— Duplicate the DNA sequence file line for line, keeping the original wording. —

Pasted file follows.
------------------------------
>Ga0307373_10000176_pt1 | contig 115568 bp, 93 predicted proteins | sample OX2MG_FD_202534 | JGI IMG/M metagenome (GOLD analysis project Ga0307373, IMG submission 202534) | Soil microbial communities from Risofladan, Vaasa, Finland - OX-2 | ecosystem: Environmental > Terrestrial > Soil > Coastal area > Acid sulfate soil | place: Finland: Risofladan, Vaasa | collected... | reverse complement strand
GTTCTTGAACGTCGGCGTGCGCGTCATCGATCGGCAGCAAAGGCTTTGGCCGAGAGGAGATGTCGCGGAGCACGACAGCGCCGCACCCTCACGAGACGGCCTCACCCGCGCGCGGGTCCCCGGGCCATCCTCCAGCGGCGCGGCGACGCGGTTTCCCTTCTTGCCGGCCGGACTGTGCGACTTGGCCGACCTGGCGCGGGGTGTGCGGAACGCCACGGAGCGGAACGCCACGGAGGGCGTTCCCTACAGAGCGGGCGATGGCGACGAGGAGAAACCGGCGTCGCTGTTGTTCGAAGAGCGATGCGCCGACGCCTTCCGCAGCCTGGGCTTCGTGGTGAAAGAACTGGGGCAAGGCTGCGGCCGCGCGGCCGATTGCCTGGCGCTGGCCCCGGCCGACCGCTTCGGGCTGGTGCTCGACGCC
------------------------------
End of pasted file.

>Ga0307373_10000176_pt1 | contig 115568 bp, 93 predicted proteins | sample OX2MG_FD_202534 | JGI IMG/M metagenome (GOLD analysis project Ga0307373, IMG submission 202534) | Soil microbial communities from Risofladan, Vaasa, Finland - OX-2 | ecosystem: Environmental > Terrestrial > Soil > Coastal area > Acid sulfate soil | place: Finland: Risofladan, Vaasa | collected... | reverse complement strand
GTTCTTGAACGTCGGCGTGCGCGTCATCGATCGGCAGCAAAGGCTTTGGCCGAGAGGAGATGTCGCGGAGCACGACAGCGCCGCACCCTCACGAGACGGCCTCACCCGCGCGCGGGTCCCCGGGCCATCCTCCAGCGGCGCGGCGACGCGGTTTCCCTTCTTGCCGGCCGGACTGTGCGACTTGGCCGACCTGGCGCGGGGTGTGCGGAACGCCACGGAGCGGAACGCCACGGAGGGCGTTCCCTACAGAGCGGGCGATGGCGACGAGGAGAAACCGGCGTCGCTGTTGTTCGAAGAGCGATGCGCCGACGCCTTCCGCAGCCTGGGCTTCGTGGTGAAAGAACTGGGGCAAGGCTGCGGCCGCGCGGCCGATTGCCTGGCGCTGGCCCCGGCCGACCGCTTCGGGCTGGTGCTCGACGCC